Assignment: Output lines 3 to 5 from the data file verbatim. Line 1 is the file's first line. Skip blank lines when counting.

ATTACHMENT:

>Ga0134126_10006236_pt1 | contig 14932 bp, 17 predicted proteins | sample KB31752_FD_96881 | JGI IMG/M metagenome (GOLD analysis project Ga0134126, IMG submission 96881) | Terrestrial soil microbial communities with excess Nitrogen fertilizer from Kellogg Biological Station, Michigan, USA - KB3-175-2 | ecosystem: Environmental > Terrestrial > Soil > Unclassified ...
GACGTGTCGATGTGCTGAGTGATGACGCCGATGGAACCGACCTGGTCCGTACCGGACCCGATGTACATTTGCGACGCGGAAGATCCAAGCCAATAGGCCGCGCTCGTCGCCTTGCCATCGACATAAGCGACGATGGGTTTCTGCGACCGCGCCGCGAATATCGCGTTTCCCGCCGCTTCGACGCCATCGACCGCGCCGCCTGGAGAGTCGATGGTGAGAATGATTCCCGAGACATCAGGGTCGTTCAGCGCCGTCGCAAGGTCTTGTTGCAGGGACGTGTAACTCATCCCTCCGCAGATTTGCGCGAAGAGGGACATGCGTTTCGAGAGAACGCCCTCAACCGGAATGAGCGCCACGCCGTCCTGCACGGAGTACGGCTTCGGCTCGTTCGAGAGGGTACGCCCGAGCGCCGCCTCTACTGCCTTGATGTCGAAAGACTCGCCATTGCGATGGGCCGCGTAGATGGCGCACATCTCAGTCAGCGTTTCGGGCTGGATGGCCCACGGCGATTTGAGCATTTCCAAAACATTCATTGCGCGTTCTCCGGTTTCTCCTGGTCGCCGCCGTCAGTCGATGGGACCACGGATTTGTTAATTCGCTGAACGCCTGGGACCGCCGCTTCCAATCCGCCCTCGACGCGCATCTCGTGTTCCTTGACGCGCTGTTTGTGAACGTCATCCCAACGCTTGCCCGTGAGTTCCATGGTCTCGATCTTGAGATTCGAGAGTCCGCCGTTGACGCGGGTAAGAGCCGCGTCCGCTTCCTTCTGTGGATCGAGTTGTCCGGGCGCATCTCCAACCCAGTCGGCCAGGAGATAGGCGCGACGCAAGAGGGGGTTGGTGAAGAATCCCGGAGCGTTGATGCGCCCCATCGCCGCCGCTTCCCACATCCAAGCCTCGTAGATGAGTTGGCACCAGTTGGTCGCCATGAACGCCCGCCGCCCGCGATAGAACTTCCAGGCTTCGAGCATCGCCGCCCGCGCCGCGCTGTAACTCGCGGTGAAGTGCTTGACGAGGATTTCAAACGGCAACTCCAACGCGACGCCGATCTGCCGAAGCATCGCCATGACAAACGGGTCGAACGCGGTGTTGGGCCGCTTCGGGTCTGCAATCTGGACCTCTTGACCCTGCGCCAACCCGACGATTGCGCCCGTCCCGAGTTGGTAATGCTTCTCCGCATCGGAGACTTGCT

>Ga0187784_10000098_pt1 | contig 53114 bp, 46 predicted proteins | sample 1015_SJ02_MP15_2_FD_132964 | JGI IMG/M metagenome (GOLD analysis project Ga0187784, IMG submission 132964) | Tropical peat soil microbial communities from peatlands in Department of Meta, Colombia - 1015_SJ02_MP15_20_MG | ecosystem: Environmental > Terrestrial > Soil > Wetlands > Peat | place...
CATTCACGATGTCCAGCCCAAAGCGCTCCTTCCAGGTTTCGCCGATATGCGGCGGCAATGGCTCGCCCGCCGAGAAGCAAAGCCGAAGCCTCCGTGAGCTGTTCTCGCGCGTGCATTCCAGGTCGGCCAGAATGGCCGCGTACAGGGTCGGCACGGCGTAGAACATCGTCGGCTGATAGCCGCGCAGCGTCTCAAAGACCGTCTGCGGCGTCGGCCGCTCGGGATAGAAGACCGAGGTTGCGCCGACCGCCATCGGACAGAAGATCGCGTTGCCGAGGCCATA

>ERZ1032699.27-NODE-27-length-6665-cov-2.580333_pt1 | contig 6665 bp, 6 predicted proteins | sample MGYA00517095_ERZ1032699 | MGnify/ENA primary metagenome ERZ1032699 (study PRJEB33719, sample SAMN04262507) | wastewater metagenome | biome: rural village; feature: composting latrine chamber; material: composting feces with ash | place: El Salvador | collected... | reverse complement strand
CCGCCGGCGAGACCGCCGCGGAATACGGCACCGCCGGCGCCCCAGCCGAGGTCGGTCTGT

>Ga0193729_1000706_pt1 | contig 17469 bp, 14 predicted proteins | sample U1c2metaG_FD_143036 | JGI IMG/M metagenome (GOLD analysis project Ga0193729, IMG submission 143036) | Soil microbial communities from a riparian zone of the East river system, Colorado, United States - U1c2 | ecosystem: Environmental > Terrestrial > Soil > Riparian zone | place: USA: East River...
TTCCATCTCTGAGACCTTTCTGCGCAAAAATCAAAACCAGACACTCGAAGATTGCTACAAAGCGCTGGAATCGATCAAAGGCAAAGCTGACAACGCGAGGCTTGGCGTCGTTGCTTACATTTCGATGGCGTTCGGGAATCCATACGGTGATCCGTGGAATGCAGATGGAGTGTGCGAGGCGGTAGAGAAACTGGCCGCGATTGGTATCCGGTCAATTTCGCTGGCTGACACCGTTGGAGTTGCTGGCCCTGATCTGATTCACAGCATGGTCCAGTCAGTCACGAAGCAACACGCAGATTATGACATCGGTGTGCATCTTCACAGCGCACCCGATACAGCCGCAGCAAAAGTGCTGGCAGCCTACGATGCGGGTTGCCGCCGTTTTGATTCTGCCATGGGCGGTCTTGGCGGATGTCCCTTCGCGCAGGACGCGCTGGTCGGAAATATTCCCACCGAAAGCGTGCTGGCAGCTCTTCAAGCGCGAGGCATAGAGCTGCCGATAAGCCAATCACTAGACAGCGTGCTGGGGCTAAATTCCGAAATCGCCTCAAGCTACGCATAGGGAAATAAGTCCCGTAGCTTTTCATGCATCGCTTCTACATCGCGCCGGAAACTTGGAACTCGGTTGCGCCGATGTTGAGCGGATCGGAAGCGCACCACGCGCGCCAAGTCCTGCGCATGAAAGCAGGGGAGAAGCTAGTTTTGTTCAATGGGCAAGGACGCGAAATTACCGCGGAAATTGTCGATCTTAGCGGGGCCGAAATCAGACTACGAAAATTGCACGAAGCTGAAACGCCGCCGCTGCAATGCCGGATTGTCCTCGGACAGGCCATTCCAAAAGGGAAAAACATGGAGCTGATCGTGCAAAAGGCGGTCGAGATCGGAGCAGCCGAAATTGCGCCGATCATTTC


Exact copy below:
>Ga0187784_10000098_pt1 | contig 53114 bp, 46 predicted proteins | sample 1015_SJ02_MP15_2_FD_132964 | JGI IMG/M metagenome (GOLD analysis project Ga0187784, IMG submission 132964) | Tropical peat soil microbial communities from peatlands in Department of Meta, Colombia - 1015_SJ02_MP15_20_MG | ecosystem: Environmental > Terrestrial > Soil > Wetlands > Peat | place...
CATTCACGATGTCCAGCCCAAAGCGCTCCTTCCAGGTTTCGCCGATATGCGGCGGCAATGGCTCGCCCGCCGAGAAGCAAAGCCGAAGCCTCCGTGAGCTGTTCTCGCGCGTGCATTCCAGGTCGGCCAGAATGGCCGCGTACAGGGTCGGCACGGCGTAGAACATCGTCGGCTGATAGCCGCGCAGCGTCTCAAAGACCGTCTGCGGCGTCGGCCGCTCGGGATAGAAGACCGAGGTTGCGCCGACCGCCATCGGACAGAAGATCGCGTTGCCGAGGCCATA

>ERZ1032699.27-NODE-27-length-6665-cov-2.580333_pt1 | contig 6665 bp, 6 predicted proteins | sample MGYA00517095_ERZ1032699 | MGnify/ENA primary metagenome ERZ1032699 (study PRJEB33719, sample SAMN04262507) | wastewater metagenome | biome: rural village; feature: composting latrine chamber; material: composting feces with ash | place: El Salvador | collected... | reverse complement strand